Due to his high pitched laugh and gentle style, A1 often got asked if he was a girl. But during COVID, he’s turned into a nearly 6-foot tall deeper voiced GUY. He still laughs with abandon in his hilarious high pitched giggles, but no one mistakes him for a girl. I love listening to him interact with his friends as they play a wide range of games. There are certainly toxic situations, which I am incredibly proud to see him maneuver of or just leave from. But I can see collaborative and leadership skills develop as he helps newbies or yells commands as they fight the other team. He’s learned to be a good winner, but more importantly, he’s learned to shrug off loss. He does not tie his happiness to winning or losing, he learns from each experience, and he has a lot of fun. He’s also appreciated the importance of typing, which I tried to cultivate when they didn’t see the value of it yet. He is able to get off when it’s time to get off, he has made new friends both on and offline due to these games, and he’s shown more and more interest in the business-end of the video game industry, telling us about how stocks are doing and strategies implemented by the big players.

A2 loves watching YouTube, and, similar to his brother, he every so often shares something to impress me (well, to show me that not everything on YouTube or the Internet is junk). He has been learning how to edit graphics and is very interested in programing to make games. A2 makes memes and streams on TikTok of course. He plays more with his own friends, but finds the interpersonal side of things stressful. This morning, he shared with me about a game he and his friends were making. He created the world, so he has control. But what impressed me most was his understanding of the strengths of each friend, how he manages the relationships, how he makes decisions (he gets final say as he owns the world). He made me feel like he would be a better manager than I have been in my 20 years of managing people!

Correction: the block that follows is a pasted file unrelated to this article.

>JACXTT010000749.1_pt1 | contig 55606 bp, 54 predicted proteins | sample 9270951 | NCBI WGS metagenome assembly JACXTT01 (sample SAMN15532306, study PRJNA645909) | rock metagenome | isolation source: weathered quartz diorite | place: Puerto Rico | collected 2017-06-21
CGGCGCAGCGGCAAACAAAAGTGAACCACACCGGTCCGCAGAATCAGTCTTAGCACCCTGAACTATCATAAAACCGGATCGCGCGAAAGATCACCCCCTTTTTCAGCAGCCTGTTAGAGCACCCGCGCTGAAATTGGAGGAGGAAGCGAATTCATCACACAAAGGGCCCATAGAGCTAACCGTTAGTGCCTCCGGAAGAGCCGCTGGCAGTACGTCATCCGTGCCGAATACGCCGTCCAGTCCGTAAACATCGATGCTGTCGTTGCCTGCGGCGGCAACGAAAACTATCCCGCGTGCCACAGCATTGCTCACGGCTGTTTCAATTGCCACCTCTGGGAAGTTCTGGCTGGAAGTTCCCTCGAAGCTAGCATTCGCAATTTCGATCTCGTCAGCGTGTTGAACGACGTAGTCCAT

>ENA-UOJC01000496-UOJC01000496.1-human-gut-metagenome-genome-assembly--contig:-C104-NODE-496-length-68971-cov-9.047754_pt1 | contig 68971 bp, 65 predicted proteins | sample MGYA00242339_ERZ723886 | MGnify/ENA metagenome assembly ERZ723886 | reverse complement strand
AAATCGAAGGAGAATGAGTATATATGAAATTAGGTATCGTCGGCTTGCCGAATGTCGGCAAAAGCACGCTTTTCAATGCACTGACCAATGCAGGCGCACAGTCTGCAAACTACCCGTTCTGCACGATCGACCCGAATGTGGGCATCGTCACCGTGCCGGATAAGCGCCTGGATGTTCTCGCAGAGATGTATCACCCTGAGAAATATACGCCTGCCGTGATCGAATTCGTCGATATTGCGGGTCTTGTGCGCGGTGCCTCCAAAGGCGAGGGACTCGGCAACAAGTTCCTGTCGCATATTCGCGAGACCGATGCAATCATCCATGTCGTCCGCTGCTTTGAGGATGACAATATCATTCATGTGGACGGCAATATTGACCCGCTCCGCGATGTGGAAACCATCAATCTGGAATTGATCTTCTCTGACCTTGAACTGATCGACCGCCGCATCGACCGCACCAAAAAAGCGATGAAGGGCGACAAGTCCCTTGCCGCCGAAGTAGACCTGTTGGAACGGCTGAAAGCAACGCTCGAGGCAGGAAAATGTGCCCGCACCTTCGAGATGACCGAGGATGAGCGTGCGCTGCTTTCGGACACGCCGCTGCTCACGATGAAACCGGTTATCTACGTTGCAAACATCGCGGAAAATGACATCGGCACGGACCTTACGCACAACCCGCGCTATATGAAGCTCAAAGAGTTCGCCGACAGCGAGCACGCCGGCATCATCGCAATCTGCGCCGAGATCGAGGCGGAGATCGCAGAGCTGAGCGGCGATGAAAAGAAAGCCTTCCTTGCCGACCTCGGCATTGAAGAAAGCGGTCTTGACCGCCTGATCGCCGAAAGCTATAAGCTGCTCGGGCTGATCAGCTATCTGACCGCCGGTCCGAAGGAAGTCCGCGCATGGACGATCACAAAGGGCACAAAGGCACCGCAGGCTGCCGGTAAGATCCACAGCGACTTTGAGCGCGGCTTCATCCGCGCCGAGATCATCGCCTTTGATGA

They both spend WAY more time on their screens than I would think is ideal from the perspective of impact to their eyes or brain, but I observe them developing amazing skills in communications, resilience, computer applications, and more!

So as a scheming mom, I’ve come up with a monthly Detox Day.

At our family meeting today, I introduced the idea and we will try it out. It definitely balances out our monthly Frivolous Day, which is a sort of free for all day where we do what we want. Finger crossed, we can get through Detox Day.

To be honest, I think I’m more worried about me and my iPhone addiction than I am about them!

DEVELOPING ROUTINES

From Changing Table to Standing Desk!

Being at home with the husband and kids 24/7 for months on end means that other than quality family time together, everyone also needed quality alone space… Initially, the boys were set up side by side in their shared room, hubby was in his den, and I was downstairs in the open concept kitchen/living/dining/entertainment room. I would go to the master bedroom when I needed privacy for calls.

The 13-year old complained about the wifi speed for his gaming, the 11-year old complained about his brother’s loud (no kidding bullhorn-like) voice and I really was tempted by the fridge and pantry all day long sitting only 20 feet away from the kitchen area.

A1 asked if we could pull the wired internet cable up to their room to connect to his computer. I said no. A2 asked when we were kicking Daddy out of the den so that he could move out of the shared room into the den. I said, next year.

So the ole Mommy brain started thinking about how to get to a win-win-win situation.

I had an idea.

But I have a tendency to figure something out after a ton of conversations in my own head and then just present the solution to my husband and kids as a done deal, which often creates tension. Sometimes they don’t like the idea at all or else they object to a part of it. Either way, I would feel annoyed and offended. But now, I’m getting better at presenting the idea to them by pointing out the problems and what the proposed solution addressed, asking them if they see any problems.

Before A1’s birth, we bought an IKEA diaper changing table that converted into a normal bureau. Due to a broken drawer, it got moved into the den to sit and collect dust while we piled things on top of it that needed to be stored away. I got that cleared out and cleaned up. I moved that into our master bedroom. It takes up very little space, and when opened up, it was perfect for my laptop.

Then I asked A1 if he wanted to move downstairs so that he could be wired. He said (no kidding with no pause) yes, yes, yes, when, when, when? I said, but you lose some privacy. And he said, worth it.

Then I asked A2 if he was okay with A1 moving downstairs so that they could play with their own friends or have their online classes without interrupting each other. I told him that he could shut his door and I would knock and wait for him to say it’s okay to come in. He also jumped at it, but worried that A1 wouldn’t like the idea. I told him, A1 cleared it. He said, okay, cool, but don’t forget, I still get my own room in a year.

Then I asked hubby if he was okay with it and he said, I don’t have to move? I’m good!

So now we each have our own working space and privacy for calls.